John Piper, C.H. (1903-1992)
Artist's Resale Right ("Droit de Suite"). Artist's… Read more
John Piper, C.H. (1903-1992)

Glyders Rocks

John Piper, C.H. (1903-1992)
Glyders Rocks
signed 'John Piper' (lower right)
oil on canvas
20 x 29 in. (51 x 73.7 cm.)
Painted in 1950.
with Marlborough Fine Art, London.
Mr and Mrs John Henry Macdonell, Sarasota, by 1955.
Their sale; Sotheby's, London, 10 March 1982, lot 173, as 'Rocks on the Glyders'.
with Thomas Agnew & Sons, London.
A gift to the present owner, circa 1985.
S.J. Woods, John Piper: Paintings, Drawings & Theatre Designs 1932 - 1954, London, 1955, n.p., pl. 120.
Exhibition catalogue, Artist and Macaenas: A Tribute to Curt Valentin, New York, Marlborough Fine Art, 1963, p. 109, no. 203, illustrated, as 'Glyder Rocks'.
A. West, John Piper, London, 1979, p. 136, no. 110, illustrated, as 'Rocks on the Glyders'.
Exhibition catalogue, The British Neo-Romantics 1935-1950, London, Fischer Fine Art, 1983, pp. 20, 31, no. 81, illustrated.
New York, Buchholz Gallery, Curt Valentin, John Piper: Recent Work, October - November 1950, no. 4.
New York, Museum of Modern Art, Europe: The New Generation, 1952 - 1953, catalogue not traced.
New York, Marlborough Fine Art, Artist and Macaenas: A Tribute to Curt Valentin, November - December 1963, no. 203, as 'Glyder Rocks'.
Edinburgh, Scottish National Gallery of Modern Art, 1972, catalogue not traced.
Sarasota, John and Mable Ringling Museum of Art, Florida Collects, May - August 1976, catalogue not traced.
London, Fischer Fine Art, The British Neo-Romantics 1935-1950, July - August 1983, no. 81: this exhibition travelled to Cardiff, National Museum of Wales, August - September.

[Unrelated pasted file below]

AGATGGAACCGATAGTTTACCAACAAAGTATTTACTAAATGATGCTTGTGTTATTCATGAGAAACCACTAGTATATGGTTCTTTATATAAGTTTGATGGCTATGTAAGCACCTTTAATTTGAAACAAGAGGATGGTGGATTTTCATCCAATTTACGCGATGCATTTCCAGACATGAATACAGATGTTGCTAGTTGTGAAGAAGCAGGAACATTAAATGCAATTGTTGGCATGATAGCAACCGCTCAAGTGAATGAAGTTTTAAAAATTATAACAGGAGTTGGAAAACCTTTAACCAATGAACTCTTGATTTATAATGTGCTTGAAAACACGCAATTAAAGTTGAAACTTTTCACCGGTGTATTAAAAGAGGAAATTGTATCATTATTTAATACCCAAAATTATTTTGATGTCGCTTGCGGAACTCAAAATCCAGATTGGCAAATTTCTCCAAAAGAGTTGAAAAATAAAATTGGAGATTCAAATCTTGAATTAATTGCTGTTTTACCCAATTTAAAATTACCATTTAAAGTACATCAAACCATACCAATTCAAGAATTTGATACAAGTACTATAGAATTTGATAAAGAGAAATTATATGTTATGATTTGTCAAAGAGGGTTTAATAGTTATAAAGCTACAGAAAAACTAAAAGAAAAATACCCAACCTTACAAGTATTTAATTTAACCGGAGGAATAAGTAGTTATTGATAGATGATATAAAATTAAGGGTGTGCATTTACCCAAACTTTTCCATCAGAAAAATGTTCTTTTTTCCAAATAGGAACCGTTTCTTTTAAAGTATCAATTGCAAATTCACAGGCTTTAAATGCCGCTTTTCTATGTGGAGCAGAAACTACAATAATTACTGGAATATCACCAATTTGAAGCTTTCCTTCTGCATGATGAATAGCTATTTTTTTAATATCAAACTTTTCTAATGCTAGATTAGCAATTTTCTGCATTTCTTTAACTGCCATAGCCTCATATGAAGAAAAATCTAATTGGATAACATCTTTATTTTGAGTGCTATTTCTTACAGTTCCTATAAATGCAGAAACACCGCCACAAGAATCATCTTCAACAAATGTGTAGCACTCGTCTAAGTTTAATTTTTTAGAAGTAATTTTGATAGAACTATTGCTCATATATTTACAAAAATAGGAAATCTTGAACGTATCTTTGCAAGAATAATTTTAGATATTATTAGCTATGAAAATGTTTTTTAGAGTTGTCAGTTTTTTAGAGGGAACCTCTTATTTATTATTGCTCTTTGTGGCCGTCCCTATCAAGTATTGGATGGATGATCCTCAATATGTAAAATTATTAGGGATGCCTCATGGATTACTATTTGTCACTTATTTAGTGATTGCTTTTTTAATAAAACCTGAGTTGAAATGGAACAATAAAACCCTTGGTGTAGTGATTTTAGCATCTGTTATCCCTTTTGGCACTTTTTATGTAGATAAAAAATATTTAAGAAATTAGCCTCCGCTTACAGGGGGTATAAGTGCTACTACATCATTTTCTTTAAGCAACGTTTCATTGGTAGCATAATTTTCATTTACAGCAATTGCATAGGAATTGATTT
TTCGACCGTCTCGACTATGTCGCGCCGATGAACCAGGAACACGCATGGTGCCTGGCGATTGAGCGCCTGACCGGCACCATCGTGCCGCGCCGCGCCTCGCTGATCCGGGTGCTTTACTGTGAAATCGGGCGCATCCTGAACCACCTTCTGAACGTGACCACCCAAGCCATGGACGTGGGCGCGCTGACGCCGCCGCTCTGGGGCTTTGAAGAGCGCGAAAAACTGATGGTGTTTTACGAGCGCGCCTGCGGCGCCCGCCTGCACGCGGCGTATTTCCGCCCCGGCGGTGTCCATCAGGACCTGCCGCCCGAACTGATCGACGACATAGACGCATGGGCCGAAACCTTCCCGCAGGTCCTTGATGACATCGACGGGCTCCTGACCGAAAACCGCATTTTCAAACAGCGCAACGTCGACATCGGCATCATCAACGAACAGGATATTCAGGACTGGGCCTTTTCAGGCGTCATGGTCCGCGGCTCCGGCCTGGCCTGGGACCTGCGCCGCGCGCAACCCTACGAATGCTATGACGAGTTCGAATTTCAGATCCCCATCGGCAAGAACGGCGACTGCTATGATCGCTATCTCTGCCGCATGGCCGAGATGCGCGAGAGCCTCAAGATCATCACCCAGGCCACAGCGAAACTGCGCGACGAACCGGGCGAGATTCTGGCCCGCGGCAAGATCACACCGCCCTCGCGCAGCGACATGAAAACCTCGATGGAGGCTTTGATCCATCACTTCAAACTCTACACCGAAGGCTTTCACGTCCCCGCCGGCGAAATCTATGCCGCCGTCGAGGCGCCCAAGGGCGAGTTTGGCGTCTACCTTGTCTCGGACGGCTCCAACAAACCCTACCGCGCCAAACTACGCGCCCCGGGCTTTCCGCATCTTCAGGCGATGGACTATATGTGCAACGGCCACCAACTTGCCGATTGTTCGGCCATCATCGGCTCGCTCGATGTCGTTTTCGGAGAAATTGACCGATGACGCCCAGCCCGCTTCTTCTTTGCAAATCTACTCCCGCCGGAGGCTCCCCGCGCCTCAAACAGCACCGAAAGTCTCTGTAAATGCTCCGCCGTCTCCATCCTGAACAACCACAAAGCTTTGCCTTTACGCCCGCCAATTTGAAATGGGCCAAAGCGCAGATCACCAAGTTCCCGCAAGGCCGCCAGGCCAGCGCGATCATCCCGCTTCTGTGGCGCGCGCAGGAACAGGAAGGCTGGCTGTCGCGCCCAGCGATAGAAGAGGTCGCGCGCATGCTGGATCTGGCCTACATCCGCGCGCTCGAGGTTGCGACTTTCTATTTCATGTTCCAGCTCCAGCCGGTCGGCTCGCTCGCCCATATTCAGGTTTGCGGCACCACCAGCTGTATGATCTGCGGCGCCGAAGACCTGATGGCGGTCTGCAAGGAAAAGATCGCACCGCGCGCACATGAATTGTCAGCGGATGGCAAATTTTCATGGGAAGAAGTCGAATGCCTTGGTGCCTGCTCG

Special notice
Artist's Resale Right ("Droit de Suite"). Artist's Resale Right Regulations 2006 apply to this lot, the buyer agrees to pay us an amount equal to the resale royalty provided for in those Regulations, and we undertake to the buyer to pay such amount to the artist's collection agent.

Lot Essay

Glyders Rocks personifies Piper’s intuitive response to the rocky, wild landscape of Snowdonia. He first became captivated by the northern Welsh landscape in 1942 when he was commissioned to paint the Monod Mawr quarry by the War Artists' Advisory Committee. Instinctively he was drawn to the hills surrounding the quarry and soon began embarking on regular trips to the area.
His expressive response to the majestic landscape in Glyders Rocks recalls his abstract paintings of the mid 1930s with its black outlines and distinct forms. The rich, dark hues of grey, brown, green and black are characteristic of Piper’s gothic depictions of the landscape. This immersion in a romanticized gloom is lightened by areas of white, dispersed around the canvas. These areas of colour appear almost in blocks and construct an atmosphere that draws the viewer into the landscape, exemplifying his emotional attachment to his work and the topography he depicts.

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